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Victor Frankenstein drawing

Victor Frankenstein is the main character in Mary Shelley's 1818 novel Frankenstein; or, the Modern Prometheus. He is an Italian-Swiss scientist who, after studying chemical processes and the decay of living beings, gains an insight into the creation of life and gives life to his own creature, often referred to as Frankenstein's monster, or often colloquially referred to as simply "Frankenstein". Victor later regrets meddling with nature through his creation, as he inadvertently endangers his own life, as well as the lives of his family and friends, when the creature seeks revenge against him. Some aspects of the character are believed to have been inspired by 17th century alchemist Johann Conrad Dippel.

PortrayalEdit

While many subsequent film adaptations (notably the 1931 movie Frankenstein and the Hammer Films series starring Peter Cushing) have portrayed Frankenstein as the prototypical "mad scientist", the novel portrayed him as a tragic figure. Obsession plays a major role in the development of Frankenstein's character. First, as a child, he is obsessed with reading books on alchemy, astrology, and many pseudo-sciences. Later, as a young man, he becomes enthralled with the study of life sciences - mainly dealing with death and the reanimation of corpses. Finally, after the monster is created, Frankenstein is consumed with guilt, despair, and regret, leading him to obsess over the nature of his creation.

DevelopmentEdit

Percy Shelley, Mary's husband, served as a major influence for the character. Victor was a pen name of Percy Shelley's, as in the collection of poetry he wrote with his sister Elizabeth, Original Poetry by Victor and Cazire.[1] There is speculation that Percy was one of Mary Shelley's models for Victor Frankenstein; while a student at Eton College, he had "experimented with electricity and magnetism as well as with gunpowder and numerous chemical reactions", and his rooms at Oxford University were filled with scientific equipment.[2] Percy Shelley was the first-born son of a wealthy, politically connected country squire, and a descendant of Sir Bysshe Shelley, 1st Baronet of Castle Goring, and Richard Fitzalan, 10th Earl of Arundel.[3] As stated in the novel, Frankenstein's family is one of the most distinguished of the Genevese republic and his ancestors were counselors and syndics. Percy had a sister named Elizabeth; Frankenstein had an adopted sister, named Elizabeth. On 22 February 1815, Mary Shelley delivered a baby two months premature; the child died two weeks later.[4] The question of Frankenstein's responsibility to the creature – in some ways like that of a parent to a child – is one of the main themes of the book.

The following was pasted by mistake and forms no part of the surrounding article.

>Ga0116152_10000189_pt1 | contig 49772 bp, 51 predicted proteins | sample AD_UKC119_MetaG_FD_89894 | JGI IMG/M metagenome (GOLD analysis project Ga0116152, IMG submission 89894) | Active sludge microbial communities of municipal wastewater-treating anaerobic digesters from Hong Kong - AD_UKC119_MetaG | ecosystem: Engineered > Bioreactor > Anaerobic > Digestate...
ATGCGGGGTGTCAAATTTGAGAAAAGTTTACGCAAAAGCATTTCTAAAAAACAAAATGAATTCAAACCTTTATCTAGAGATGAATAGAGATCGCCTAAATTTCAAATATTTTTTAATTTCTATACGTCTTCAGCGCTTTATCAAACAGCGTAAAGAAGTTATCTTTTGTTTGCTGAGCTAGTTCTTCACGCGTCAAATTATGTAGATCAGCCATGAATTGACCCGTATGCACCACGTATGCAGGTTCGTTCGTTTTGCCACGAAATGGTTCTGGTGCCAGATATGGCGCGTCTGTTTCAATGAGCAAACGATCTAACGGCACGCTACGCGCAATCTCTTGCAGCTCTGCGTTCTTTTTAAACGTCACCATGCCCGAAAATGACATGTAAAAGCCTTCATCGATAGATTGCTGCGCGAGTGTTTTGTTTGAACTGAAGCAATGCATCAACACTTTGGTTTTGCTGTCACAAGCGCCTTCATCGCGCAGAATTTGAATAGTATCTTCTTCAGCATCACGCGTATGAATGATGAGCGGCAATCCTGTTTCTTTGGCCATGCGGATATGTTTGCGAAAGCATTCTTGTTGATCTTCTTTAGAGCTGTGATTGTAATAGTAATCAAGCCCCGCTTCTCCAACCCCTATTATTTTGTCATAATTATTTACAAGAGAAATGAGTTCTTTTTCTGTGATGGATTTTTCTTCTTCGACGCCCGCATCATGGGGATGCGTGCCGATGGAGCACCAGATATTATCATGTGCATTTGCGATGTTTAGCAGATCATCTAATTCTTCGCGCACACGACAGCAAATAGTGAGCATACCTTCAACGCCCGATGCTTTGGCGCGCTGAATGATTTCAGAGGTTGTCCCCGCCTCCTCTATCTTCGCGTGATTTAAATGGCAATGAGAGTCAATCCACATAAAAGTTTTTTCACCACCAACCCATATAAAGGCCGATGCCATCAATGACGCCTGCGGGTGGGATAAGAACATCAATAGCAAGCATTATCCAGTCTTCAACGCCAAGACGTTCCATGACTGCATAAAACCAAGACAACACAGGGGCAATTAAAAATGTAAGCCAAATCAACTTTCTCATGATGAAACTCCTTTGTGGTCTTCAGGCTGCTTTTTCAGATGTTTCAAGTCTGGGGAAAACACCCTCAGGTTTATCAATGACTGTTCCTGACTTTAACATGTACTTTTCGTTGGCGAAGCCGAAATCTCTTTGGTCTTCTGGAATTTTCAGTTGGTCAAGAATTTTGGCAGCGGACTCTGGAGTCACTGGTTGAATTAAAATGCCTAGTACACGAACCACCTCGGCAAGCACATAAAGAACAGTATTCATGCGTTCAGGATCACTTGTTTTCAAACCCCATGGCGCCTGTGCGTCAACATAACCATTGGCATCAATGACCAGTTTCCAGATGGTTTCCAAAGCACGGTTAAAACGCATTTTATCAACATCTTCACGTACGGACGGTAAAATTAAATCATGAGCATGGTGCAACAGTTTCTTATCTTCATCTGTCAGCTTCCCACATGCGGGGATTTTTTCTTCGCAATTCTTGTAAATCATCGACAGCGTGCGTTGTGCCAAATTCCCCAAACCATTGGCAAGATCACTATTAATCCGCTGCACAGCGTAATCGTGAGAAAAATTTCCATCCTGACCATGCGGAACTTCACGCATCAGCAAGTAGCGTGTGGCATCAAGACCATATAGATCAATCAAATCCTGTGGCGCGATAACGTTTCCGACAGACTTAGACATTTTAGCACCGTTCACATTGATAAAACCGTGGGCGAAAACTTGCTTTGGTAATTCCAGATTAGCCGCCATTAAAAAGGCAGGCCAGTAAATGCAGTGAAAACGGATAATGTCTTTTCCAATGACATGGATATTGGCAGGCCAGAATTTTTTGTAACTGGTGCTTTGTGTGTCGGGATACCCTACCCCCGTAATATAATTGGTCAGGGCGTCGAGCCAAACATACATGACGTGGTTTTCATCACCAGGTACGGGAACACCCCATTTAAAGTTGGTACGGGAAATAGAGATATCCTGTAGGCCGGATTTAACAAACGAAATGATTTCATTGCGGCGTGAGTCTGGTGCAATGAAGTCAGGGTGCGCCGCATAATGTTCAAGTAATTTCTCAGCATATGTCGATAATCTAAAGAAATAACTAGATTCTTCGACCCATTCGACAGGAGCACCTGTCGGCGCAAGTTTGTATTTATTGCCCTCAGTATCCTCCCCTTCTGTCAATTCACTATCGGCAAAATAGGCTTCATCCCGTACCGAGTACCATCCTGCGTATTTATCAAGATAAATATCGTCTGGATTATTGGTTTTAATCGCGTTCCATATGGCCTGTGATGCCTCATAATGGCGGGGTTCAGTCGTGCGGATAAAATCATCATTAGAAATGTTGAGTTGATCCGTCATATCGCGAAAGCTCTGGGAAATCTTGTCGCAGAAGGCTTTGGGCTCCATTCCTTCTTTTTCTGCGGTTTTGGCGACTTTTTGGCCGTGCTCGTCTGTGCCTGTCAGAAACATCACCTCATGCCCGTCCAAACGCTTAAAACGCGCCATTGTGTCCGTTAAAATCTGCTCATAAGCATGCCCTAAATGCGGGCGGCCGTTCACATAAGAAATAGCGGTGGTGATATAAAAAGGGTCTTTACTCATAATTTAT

Modern PrometheusEdit

In Shelley's 1831 novel edition, the character of Victor Frankenstein was born in Naples, Italy and raised in Geneva with his German-Swiss family. He was the son of Alphonse Frankenstein and Caroline Beaufort, who died of scarlet fever when Victor was 17. He describes his ancestry thus: "I am by birth a Genevese; and my family is one of the most distinguished of that republic. My ancestors had been for many years counsellors and syndics; and my father had filled several public situations with honour and reputation."[5] Frankenstein has two younger brothers—William, the youngest, and Ernest, the middle child. Frankenstein falls in love with Elizabeth Lavenza, who became his adoptive sister (his blood cousin in the 1818 edition) and, eventually, his fiancée.

As a boy, Frankenstein is interested in the works of alchemists such as Cornelius Agrippa, Paracelsus, and Albertus Magnus, and he longs to discover the fabled elixir of life. He loses interest in both these pursuits and in science as a whole after seeing the remains of a tree struck by lightning; however, at the University of Ingolstadt in the Holy Roman Empire of the German Nation, Frankenstein develops a fondness for chemistry, and becomes obsessed with the idea of creating life in inanimate matter through artificial means, pursuing this goal for two years.